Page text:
Szerelem pointed me to a link today, about the number of journalists in the Caucasus that have been killed for one reason or another - political rivalries, whistle blowing, or even just standing up for what should be a free press. A total of 31. Since 2000 - a mere 7 year span. An average of 4 people losing their lives due to the whims and fancies of others, in the pursuit of duty. Civilians, to boot. And this figure doesn't even include those who were roughed up, threatened, or just disappeared before publishing their exposés.
One of the things which struck me was how the author of the article above found it extremely tough to put a picture to each name (he couldn't manage it in two instances). And to be honest, apart from the infamous Politkovskaya murder which received wide press coverage due to her criticisms of the Putin's government, I haven't heard about any of the others in any mainstream media. Does that mean these lives were lost in vain?
I looked up some numbers, courtesy of the Committee to Protect Journalists, and the International News Safety Institute, and they're rather startling..
The Top 21 bloodiest countries over the past 10 years have been Iraq (138), Russia (88), Colombia (72), Philippines (55), Iran (54), India (45), Algeria (32), the former republic of Yugoslavia (32), Mexico (31), Pakistan (29), Brazil (27), USA (21), Bangladesh (19), Ukraine (17), Nigeria, Peru, Sierra Leone & Sri Lanka (16), Afghanistan, Indonesia & Thailand (13). Iran’s figures were swollen by one air accident in December 2005. A military aircraft carrying news teams to cover exercises in the Gulf crashed in Tehran, killing 48 journalists and media technicians aboard.As an aside, this puts India at 6th place in being one of the most dangerous countries in the world for journalists. An eye opener of a statistic if there ever was one for the world's largest, and fastest growing democracy. Which brings us to the question of why they were killed in the first place. According to the CPJ,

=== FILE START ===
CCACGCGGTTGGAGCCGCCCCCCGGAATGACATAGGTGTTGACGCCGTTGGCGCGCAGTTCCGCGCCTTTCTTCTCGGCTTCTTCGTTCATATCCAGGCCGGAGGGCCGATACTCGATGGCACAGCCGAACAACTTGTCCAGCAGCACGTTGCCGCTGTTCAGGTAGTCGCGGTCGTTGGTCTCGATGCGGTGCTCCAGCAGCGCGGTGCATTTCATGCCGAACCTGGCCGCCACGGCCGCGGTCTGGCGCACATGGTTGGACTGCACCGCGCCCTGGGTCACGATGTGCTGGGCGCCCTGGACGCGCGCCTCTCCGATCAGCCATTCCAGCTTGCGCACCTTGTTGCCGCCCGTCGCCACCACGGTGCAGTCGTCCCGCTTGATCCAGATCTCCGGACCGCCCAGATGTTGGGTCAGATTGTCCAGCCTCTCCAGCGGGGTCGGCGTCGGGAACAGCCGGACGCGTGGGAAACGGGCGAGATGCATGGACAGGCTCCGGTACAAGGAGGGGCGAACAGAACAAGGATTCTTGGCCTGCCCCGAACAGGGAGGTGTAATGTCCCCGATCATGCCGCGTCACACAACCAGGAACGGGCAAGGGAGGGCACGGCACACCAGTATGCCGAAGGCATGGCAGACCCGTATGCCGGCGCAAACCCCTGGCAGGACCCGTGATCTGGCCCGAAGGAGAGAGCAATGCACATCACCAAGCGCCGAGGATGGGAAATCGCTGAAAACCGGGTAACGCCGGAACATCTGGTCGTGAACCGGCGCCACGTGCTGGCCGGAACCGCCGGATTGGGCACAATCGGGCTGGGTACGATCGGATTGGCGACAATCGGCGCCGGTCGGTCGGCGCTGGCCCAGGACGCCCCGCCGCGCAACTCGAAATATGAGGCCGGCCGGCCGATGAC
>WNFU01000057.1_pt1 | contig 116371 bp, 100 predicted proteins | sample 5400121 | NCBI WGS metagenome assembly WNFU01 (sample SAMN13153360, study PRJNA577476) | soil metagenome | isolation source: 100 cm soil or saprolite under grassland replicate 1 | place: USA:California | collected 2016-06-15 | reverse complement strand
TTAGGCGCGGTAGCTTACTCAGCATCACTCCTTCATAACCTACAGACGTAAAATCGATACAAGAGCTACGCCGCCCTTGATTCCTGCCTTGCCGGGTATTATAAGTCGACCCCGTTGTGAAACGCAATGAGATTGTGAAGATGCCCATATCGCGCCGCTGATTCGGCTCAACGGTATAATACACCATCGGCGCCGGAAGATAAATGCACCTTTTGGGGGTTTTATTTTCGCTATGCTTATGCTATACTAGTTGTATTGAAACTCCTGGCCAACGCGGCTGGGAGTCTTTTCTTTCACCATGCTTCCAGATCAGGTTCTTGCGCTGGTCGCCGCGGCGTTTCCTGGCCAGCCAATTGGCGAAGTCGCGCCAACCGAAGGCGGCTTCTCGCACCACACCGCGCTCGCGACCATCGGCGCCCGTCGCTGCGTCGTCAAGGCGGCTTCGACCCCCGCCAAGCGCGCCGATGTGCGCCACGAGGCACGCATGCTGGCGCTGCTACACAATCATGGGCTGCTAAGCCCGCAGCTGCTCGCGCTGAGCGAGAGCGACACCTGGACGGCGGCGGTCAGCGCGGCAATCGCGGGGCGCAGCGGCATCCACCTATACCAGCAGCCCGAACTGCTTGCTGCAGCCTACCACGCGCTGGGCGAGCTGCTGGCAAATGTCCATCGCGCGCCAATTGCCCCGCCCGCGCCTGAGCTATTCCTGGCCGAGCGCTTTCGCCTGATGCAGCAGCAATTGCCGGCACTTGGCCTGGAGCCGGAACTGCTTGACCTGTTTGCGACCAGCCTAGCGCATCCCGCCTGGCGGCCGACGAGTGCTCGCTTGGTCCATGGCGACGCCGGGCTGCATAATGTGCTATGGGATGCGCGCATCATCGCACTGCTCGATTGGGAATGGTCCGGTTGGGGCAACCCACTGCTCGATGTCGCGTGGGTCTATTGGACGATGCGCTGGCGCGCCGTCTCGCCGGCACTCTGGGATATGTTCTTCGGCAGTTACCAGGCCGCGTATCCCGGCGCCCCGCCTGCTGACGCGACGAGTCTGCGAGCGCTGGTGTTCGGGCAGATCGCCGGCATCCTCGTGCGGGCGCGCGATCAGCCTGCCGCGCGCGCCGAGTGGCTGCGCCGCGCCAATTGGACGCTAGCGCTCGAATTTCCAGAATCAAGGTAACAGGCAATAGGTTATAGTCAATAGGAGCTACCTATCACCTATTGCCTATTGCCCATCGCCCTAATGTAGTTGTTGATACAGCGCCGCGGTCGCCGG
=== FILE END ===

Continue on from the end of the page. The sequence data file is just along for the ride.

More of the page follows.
Full coverage of the article is here. There's no one reason for all the senseless killings - and no pattern which can probably be detected without the help of machine learning mechanisms.
They either died in the line of duty or were deliberately targeted for assassination because of their reporting or their affiliation with a news organization.
Will people one day aspire to thought processes which do NOT involve eliminating potential threats from the arena in order (mostly) to make more money? or is that being naively idealistic?